No quick solutions, just a slow boil

PETALING JAYA: The shortage of egg supply in some parts of the country is due to various factors.

This situation has been made worse by the unexpected behaviour of consumers which have caused a surge in demand, said authorities.

The Agriculture and Food Industry (MAFI) and Domestic Trade and Consumer Affairs Ministry (KPDNHEP) reported that the projection of the demand was not as predicted and eggs are not an item which can be kept in stock for long.

ALSO READ : Poultry farmers are reaching cracking point

MAFI secretary-general Datuk Haslina Abdul Hamid said that it is normal for a high demand for eggs at this time of the year, but the problem is usually offset with early preparations and planning since September.


“At the National Council of Cost of Living (Naccol) meeting with Prime Minister Datuk Seri Anwar Ibrahim on Sunday, MAFI presented the (supply) situation on the seven controlled items, including eggs. We have no shortage on premium eggs which are not controlled items, but there is a shortage on graded eggs A, B and C.

“However, this time around, there was a sudden surge as consumers are suddenly eating out more and there is more demand for Grade A, B and C (eggs).

“In September, we discussed production issues with egg producers, whose main request was that we relook the subsidy given to them – which is 10sen – as their cost of production has increased.

“The decrease in our currency also lowered their profits as most of the proteins fed to layer chickens are imported.

“We have looked at (feed) alternatives but these alternatives such as planting corn take up to eight months. We cannot resolve these problems immediately,” said Haslina.

ALSO READ : No truth to sabotage claims, says farmers’ association chief

She also said that the farms that export and those that produce for local consumption are different as the eggs for export to Singapore have high specifications which not every farm can meet.

“The complaints of too many eggs in some places while there are none in certain places stem mainly from logistics and suppliers not being able to replenish stocks in time,” said Haslina.

KPDNHEP secretary-general Datuk Azman Mohd Yusof said that the shortage of eggs is not in all parts of the country, but in locations where there is a demand surge.

“We understand that there is a shortage from the farms itself but despite that, we will take action against anyone who raises the prices of Grade A, B and C eggs as these are controlled items. If we find that there are states with no eggs at all, we then request that other states with extra stock to help out.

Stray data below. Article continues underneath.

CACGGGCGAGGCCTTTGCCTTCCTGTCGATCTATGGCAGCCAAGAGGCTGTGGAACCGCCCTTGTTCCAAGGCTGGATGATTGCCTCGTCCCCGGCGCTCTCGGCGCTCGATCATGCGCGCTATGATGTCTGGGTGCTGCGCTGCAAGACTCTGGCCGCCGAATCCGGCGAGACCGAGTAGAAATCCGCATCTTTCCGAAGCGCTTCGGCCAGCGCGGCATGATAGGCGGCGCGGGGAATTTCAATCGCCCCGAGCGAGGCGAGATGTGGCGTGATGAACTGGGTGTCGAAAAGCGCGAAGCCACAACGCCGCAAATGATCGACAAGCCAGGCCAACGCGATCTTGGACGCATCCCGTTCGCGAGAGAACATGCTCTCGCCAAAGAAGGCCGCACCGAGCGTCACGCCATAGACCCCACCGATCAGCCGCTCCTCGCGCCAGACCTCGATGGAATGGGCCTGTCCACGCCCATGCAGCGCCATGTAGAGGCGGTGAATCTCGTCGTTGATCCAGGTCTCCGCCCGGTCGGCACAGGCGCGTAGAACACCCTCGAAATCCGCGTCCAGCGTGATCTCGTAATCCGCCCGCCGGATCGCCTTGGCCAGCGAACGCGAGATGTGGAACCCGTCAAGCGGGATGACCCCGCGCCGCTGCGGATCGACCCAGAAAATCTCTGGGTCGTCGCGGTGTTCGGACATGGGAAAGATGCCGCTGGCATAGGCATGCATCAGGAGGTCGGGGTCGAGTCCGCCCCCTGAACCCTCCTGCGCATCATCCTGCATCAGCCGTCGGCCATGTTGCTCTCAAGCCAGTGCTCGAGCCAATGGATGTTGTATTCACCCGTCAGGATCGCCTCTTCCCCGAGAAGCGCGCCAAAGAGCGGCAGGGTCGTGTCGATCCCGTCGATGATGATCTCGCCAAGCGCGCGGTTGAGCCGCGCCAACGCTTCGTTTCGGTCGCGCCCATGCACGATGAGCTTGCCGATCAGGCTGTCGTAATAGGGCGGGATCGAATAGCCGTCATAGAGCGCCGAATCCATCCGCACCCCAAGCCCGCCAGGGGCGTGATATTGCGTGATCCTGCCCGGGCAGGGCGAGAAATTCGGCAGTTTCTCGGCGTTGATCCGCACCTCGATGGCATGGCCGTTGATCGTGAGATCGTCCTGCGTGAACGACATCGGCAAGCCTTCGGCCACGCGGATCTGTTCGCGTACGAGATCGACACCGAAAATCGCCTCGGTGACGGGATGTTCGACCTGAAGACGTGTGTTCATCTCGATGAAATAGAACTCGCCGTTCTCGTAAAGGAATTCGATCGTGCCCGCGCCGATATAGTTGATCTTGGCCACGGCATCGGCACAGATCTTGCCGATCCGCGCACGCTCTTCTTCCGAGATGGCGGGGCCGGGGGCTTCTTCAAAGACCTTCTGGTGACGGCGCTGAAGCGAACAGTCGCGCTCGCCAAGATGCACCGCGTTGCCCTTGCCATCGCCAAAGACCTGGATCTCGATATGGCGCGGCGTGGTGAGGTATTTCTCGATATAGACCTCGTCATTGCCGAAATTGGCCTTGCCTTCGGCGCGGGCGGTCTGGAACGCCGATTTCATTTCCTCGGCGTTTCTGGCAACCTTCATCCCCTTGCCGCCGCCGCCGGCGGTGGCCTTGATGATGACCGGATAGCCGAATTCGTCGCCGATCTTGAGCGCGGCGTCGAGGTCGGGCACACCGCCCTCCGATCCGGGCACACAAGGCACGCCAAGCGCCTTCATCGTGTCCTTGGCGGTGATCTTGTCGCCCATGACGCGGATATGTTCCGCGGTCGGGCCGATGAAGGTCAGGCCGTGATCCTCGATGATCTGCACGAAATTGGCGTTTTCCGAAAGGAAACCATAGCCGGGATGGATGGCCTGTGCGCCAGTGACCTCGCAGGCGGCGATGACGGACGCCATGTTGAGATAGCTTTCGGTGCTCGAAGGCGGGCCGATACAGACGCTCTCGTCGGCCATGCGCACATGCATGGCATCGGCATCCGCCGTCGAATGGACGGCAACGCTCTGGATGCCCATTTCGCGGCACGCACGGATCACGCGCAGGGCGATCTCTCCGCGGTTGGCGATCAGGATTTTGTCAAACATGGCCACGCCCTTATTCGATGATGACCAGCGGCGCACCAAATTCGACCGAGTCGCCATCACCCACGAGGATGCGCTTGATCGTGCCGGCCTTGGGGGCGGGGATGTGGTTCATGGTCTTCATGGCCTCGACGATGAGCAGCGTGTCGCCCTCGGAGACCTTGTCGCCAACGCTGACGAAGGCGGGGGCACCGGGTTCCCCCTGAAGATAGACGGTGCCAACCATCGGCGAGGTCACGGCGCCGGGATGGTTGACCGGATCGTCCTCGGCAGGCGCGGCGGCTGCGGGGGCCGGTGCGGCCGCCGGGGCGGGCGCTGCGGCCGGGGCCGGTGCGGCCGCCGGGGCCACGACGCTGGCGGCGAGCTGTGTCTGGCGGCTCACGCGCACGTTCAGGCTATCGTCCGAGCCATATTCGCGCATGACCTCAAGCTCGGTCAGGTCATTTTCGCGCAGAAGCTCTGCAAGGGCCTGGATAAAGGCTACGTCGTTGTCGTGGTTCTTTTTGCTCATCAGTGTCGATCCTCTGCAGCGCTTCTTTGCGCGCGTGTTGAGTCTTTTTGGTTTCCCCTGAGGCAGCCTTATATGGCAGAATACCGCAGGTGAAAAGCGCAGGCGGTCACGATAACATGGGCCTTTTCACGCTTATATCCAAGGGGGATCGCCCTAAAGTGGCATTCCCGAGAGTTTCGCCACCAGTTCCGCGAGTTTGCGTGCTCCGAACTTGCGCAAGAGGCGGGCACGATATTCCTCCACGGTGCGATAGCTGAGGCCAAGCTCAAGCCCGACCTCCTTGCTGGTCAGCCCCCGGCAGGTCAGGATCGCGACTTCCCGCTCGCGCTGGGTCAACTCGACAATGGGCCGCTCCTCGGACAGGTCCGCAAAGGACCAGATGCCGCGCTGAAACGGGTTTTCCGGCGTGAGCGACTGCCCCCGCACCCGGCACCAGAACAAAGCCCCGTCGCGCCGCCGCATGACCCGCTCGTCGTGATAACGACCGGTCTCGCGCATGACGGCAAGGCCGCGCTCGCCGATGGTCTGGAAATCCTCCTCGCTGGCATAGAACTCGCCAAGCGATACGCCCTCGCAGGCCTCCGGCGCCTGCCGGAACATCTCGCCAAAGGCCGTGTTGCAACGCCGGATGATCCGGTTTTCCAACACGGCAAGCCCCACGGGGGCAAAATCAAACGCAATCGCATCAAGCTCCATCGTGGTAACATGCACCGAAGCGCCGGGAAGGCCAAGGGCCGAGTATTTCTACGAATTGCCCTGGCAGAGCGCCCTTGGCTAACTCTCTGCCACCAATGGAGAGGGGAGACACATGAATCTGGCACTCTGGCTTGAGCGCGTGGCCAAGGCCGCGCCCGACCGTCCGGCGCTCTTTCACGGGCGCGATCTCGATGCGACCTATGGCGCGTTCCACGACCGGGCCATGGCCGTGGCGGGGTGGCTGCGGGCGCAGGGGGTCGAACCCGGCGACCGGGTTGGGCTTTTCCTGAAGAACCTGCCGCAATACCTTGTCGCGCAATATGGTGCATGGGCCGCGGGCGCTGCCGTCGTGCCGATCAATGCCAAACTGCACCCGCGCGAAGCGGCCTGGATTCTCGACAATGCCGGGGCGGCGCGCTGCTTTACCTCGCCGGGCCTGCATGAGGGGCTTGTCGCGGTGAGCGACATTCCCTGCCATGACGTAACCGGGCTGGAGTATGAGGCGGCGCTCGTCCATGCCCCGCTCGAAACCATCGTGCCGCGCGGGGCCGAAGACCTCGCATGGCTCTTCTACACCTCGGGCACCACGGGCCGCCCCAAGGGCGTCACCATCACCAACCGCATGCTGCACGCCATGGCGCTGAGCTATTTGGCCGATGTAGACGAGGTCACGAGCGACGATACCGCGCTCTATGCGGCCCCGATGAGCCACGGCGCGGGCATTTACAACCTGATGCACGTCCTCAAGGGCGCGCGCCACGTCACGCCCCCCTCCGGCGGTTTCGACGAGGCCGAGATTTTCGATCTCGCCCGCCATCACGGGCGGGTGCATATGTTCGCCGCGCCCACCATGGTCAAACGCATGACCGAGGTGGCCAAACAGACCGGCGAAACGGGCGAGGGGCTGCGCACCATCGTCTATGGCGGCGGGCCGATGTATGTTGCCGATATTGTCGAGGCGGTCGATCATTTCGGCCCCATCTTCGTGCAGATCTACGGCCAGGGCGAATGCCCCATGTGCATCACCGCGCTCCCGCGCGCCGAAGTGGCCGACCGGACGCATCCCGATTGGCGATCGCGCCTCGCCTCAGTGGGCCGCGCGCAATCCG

“I have ordered that there be more enforcement checks by KPDNHEP personnel to ensure that there is no profiteering. The pictures on social media of heaps of eggs being sold out immediately is a common occurrence when there are pocket surges.

“However, I ask that consumers posting these (images) on social media be specific as to where this is happening and if there is profiteering, we can take action.

“It is not an item which retailers can keep or freeze to increase the prices. Furthermore, it is a controlled food item, so be patient,” said Azman, urging consumers to file complaints of profiteering or hoarding to KPDNHEP.

Department of Statistics Malaysia (DOSM) chief statistician Datuk Seri Dr Mohd Uzir Mahidin said that the shortage of eggs is an issue tied closely to the reopening of the economy post-Covid-19.

“Egg consumption is high now as it is an ingredient in many Malaysian dishes. With the economy now fully reopened and people confident enough to travel and spend, there is an increase in food consumption beyond what was expected.

“Unlike pre-Covid-19, data shows that Malaysians are not waiting for weekends to travel and go out for meals with their family and friends,” said Mohd Uzi.

“However, the supply readiness to meet the surge in demand has not yet reached an equilibrium, causing the shortage.

“We project that this will be resolved by early next year, when demand for food items, including eggs, stabilises. The price of feedstock, which is used in production of food such as eggs, will also hopefully stabilise by then.

“This is something that is happening across the world, not only in Malaysia,” said Mohd Uzir.

Article type: free
User access status:
Subscribe now to our Premium Plan for an ad-free and unlimited reading experience!

Next In Nation

MACC open to falling under purview of Dewan Rakyat, says chief graft buster
Cops detain two local men, seize contraband liquor worth over RM200,000
Downpour disrupts state-level Chap Goh Meh celebration at Penang’s Esplanade
Foul-mouth MPs to be fined RM1,000 or suspended, says Dewan Rakyat Speaker
MCMC Blocked 6,381 online gambling websites
Sabah rights body supports move by SLS not to drop judicial review of 40% special grant
Johor floods: 506 people still unable to return home from relief centres
Fatwa on religious rituals offers good guidance, says Council of Churches Malaysia
No water-borne diseases reported on Pangkor Island, says Perak exco member
Melaka’s St Paul’s Church in state of neglect

Others Also Read